Why a No Hit Zone?
It starts with a threat, a tap or any show of physical force. Physical punishment has become a social norm in disciplining children. It is also identified as the most prevalent risk factor for child abuse in America.
In the south, where the incidence of spanking is above the national average, the number of children who are victims of physical force is even higher. Physical punishment hurts kids from all races and ethnicities.
Fifty years of research demonstrating the adverse effects of physical punishment led the Centers for Disease Control and Prevention in 2016 to alter its definition of physical abuse. The amended definition describes physical abuse as “the use of physical force, such as hitting, shaking, burning or other shows of force against a child,” removing the phrase “that resulted in injury” from its former explanation.
Physical force leads to increased aggressive and risky behaviors in children, damage to brain development, and a lifelong impact on mental health. Physical punishment has been shown to increase, rather than deter, undesired behaviors.
To address this vital threat to our children, the Audrey Hepburn Children at Risk Evaluation (CARE) Center and the New Orleans Children’s Advocacy Center (NOCAC) introduced No Hit Zones at Children’s Hospital and its clinics in 2017.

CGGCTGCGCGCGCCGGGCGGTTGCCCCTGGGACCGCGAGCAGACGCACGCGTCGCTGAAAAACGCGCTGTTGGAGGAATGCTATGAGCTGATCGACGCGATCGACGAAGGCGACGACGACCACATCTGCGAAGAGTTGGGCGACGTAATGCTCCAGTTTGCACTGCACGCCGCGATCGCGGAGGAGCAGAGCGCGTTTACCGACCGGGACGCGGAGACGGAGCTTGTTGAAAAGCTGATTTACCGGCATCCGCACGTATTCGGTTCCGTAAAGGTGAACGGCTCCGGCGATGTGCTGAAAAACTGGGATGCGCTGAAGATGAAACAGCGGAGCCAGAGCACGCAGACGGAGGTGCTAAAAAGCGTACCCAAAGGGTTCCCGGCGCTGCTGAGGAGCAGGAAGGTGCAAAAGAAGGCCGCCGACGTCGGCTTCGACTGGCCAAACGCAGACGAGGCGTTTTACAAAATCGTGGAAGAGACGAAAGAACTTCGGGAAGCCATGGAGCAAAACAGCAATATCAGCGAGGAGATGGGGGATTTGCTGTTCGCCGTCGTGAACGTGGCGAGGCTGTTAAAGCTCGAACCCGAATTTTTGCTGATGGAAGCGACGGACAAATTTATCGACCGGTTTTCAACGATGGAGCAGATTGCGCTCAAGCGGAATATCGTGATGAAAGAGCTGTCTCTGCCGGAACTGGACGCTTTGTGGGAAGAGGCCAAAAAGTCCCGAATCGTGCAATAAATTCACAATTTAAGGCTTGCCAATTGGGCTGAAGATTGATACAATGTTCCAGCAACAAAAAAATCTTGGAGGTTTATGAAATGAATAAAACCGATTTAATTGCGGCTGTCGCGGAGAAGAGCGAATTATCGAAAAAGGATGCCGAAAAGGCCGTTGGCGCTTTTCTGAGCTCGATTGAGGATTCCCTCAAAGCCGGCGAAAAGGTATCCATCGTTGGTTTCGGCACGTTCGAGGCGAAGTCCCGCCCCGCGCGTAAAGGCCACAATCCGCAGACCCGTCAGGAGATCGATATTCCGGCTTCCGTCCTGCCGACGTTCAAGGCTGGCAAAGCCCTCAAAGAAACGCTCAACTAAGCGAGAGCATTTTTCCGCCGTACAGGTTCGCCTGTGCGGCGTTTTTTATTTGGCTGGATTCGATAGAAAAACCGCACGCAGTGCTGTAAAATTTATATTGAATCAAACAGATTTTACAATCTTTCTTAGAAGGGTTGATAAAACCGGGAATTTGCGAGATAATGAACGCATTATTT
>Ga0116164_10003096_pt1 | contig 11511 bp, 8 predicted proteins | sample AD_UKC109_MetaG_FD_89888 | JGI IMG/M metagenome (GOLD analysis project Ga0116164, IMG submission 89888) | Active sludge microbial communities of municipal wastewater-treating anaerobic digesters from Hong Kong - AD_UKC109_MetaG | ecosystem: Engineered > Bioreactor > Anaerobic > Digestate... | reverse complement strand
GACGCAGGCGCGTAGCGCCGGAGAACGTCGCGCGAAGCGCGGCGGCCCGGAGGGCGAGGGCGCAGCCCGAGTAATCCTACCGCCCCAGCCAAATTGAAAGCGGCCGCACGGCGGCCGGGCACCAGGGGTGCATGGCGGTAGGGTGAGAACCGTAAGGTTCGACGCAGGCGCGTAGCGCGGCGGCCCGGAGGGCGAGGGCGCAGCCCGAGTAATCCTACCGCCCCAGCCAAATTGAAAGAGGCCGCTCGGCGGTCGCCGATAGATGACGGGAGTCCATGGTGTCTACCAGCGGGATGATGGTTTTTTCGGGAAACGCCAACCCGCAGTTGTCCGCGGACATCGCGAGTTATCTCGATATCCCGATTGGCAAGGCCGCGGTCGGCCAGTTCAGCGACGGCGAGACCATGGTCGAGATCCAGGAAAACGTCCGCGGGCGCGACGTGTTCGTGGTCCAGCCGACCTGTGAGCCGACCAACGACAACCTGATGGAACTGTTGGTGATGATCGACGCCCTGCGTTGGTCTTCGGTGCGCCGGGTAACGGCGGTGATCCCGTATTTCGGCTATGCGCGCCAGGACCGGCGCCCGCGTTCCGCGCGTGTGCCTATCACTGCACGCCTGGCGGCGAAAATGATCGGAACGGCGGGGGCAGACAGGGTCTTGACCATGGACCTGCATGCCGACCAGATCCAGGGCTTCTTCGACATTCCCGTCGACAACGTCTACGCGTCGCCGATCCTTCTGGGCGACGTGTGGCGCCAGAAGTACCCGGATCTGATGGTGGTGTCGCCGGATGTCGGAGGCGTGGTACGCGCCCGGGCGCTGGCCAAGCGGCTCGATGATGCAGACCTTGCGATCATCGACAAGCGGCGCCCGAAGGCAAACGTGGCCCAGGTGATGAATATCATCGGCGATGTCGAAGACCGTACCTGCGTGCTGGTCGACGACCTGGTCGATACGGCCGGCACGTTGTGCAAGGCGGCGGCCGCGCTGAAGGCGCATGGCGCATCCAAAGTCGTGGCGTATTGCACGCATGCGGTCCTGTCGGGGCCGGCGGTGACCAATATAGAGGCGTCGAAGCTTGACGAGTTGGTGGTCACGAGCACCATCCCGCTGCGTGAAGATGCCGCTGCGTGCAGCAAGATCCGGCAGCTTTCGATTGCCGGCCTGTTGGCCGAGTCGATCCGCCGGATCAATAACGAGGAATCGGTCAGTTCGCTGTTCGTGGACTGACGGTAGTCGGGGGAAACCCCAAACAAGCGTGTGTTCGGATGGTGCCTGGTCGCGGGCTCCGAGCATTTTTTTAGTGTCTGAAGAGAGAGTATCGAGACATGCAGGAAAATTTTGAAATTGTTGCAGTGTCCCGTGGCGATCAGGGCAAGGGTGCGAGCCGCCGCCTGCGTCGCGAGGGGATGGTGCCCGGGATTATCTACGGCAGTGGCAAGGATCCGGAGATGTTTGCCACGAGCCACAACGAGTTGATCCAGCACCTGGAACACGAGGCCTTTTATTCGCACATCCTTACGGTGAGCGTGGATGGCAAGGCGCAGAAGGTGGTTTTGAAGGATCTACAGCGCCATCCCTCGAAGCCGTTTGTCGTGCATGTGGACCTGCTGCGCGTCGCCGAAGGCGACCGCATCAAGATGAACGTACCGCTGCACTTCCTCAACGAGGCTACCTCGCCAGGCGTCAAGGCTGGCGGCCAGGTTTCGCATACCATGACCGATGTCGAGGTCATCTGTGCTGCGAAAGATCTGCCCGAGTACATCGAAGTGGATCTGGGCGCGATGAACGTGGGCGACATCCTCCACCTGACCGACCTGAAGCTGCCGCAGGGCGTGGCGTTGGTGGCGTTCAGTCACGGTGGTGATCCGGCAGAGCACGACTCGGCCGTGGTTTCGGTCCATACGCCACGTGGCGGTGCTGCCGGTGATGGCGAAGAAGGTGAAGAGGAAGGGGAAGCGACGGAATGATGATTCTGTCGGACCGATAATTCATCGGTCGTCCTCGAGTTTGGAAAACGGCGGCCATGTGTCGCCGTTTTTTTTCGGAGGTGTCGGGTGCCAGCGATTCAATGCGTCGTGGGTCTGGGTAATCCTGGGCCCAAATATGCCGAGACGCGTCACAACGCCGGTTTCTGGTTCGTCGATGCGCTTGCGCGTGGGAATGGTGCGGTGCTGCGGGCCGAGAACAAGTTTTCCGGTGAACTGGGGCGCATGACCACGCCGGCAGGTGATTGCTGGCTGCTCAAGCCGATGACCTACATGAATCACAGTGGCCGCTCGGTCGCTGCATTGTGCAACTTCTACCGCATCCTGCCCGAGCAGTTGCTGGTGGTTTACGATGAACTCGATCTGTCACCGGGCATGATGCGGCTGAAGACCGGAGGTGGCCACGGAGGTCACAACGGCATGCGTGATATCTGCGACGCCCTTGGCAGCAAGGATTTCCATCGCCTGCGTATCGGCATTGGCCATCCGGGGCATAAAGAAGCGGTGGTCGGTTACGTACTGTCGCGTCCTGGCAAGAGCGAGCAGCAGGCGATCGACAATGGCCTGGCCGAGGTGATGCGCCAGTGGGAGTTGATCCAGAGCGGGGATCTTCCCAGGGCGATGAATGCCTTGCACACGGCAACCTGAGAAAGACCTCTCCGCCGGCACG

Where It All Began
Originating at Rainbow Babies and Children’s Hospital in Cleveland, Ohio, in 2005, No Hit Zones have been successfully duplicated by numerous pediatric and adult hospitals and communities across the country.
Posting No Hit Zone signage and training staff have been effective steps taken to create safe and caring environments for children, families and staff. Because key informants—trusted pediatric providers—deliver this scientific, research-based message, parents are more likely to listen.
Children's Hospital is proud to be the first hospital in the state of Louisiana to adopt No Hit Zones. As a facility that cares for abused and neglected children, our providers have seen firsthand the injuries to children who have been hit.
Throughout Children’s Hospital and its clinics across the state, No Hit Zone signs are posted illustrating the well-established harmful effects of physical punishment and promoting effective painless parenting techniques. Children’s Hospital staff is trained to give parents resources for effective guidance and explain the harms of physical discipline in a non-shaming or blaming fashion. The CARE Center also provides opportunities for pediatricians, pediatric residents and community members to practice communicating the negative effects of physical discipline.
Click here to learn more about the Audrey Hepburn CARE Center.